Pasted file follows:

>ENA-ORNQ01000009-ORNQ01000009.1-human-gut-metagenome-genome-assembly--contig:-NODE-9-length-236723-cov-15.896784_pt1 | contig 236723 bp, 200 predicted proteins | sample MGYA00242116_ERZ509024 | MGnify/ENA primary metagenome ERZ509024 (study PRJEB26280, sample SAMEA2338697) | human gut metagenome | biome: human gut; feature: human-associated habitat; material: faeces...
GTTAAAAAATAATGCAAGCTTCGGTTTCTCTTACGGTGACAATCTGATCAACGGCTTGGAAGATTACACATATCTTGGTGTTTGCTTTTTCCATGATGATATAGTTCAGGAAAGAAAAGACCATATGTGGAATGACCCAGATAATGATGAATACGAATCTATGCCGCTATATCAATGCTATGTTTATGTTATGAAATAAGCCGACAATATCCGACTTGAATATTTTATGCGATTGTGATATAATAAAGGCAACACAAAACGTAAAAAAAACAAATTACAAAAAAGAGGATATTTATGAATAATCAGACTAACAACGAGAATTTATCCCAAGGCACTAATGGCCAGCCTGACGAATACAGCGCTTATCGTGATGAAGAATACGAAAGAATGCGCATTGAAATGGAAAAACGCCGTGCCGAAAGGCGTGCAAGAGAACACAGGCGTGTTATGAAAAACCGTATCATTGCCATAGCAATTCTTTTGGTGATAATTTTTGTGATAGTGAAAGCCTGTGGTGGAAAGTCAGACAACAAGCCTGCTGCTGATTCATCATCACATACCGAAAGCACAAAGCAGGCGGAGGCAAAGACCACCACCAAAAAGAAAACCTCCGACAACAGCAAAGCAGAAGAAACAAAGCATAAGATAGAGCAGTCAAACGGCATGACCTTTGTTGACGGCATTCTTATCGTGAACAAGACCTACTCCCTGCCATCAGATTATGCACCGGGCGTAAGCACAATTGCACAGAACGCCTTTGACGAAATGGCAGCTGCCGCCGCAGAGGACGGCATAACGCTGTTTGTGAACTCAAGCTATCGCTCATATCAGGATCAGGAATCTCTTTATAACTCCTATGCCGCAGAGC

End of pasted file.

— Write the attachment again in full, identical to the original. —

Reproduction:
>ENA-ORNQ01000009-ORNQ01000009.1-human-gut-metagenome-genome-assembly--contig:-NODE-9-length-236723-cov-15.896784_pt1 | contig 236723 bp, 200 predicted proteins | sample MGYA00242116_ERZ509024 | MGnify/ENA primary metagenome ERZ509024 (study PRJEB26280, sample SAMEA2338697) | human gut metagenome | biome: human gut; feature: human-associated habitat; material: faeces...
GTTAAAAAATAATGCAAGCTTCGGTTTCTCTTACGGTGACAATCTGATCAACGGCTTGGAAGATTACACATATCTTGGTGTTTGCTTTTTCCATGATGATATAGTTCAGGAAAGAAAAGACCATATGTGGAATGACCCAGATAATGATGAATACGAATCTATGCCGCTATATCAATGCTATGTTTATGTTATGAAATAAGCCGACAATATCCGACTTGAATATTTTATGCGATTGTGATATAATAAAGGCAACACAAAACGTAAAAAAAACAAATTACAAAAAAGAGGATATTTATGAATAATCAGACTAACAACGAGAATTTATCCCAAGGCACTAATGGCCAGCCTGACGAATACAGCGCTTATCGTGATGAAGAATACGAAAGAATGCGCATTGAAATGGAAAAACGCCGTGCCGAAAGGCGTGCAAGAGAACACAGGCGTGTTATGAAAAACCGTATCATTGCCATAGCAATTCTTTTGGTGATAATTTTTGTGATAGTGAAAGCCTGTGGTGGAAAGTCAGACAACAAGCCTGCTGCTGATTCATCATCACATACCGAAAGCACAAAGCAGGCGGAGGCAAAGACCACCACCAAAAAGAAAACCTCCGACAACAGCAAAGCAGAAGAAACAAAGCATAAGATAGAGCAGTCAAACGGCATGACCTTTGTTGACGGCATTCTTATCGTGAACAAGACCTACTCCCTGCCATCAGATTATGCACCGGGCGTAAGCACAATTGCACAGAACGCCTTTGACGAAATGGCAGCTGCCGCCGCAGAGGACGGCATAACGCTGTTTGTGAACTCAAGCTATCGCTCATATCAGGATCAGGAATCTCTTTATAACTCCTATGCCGCAGAGC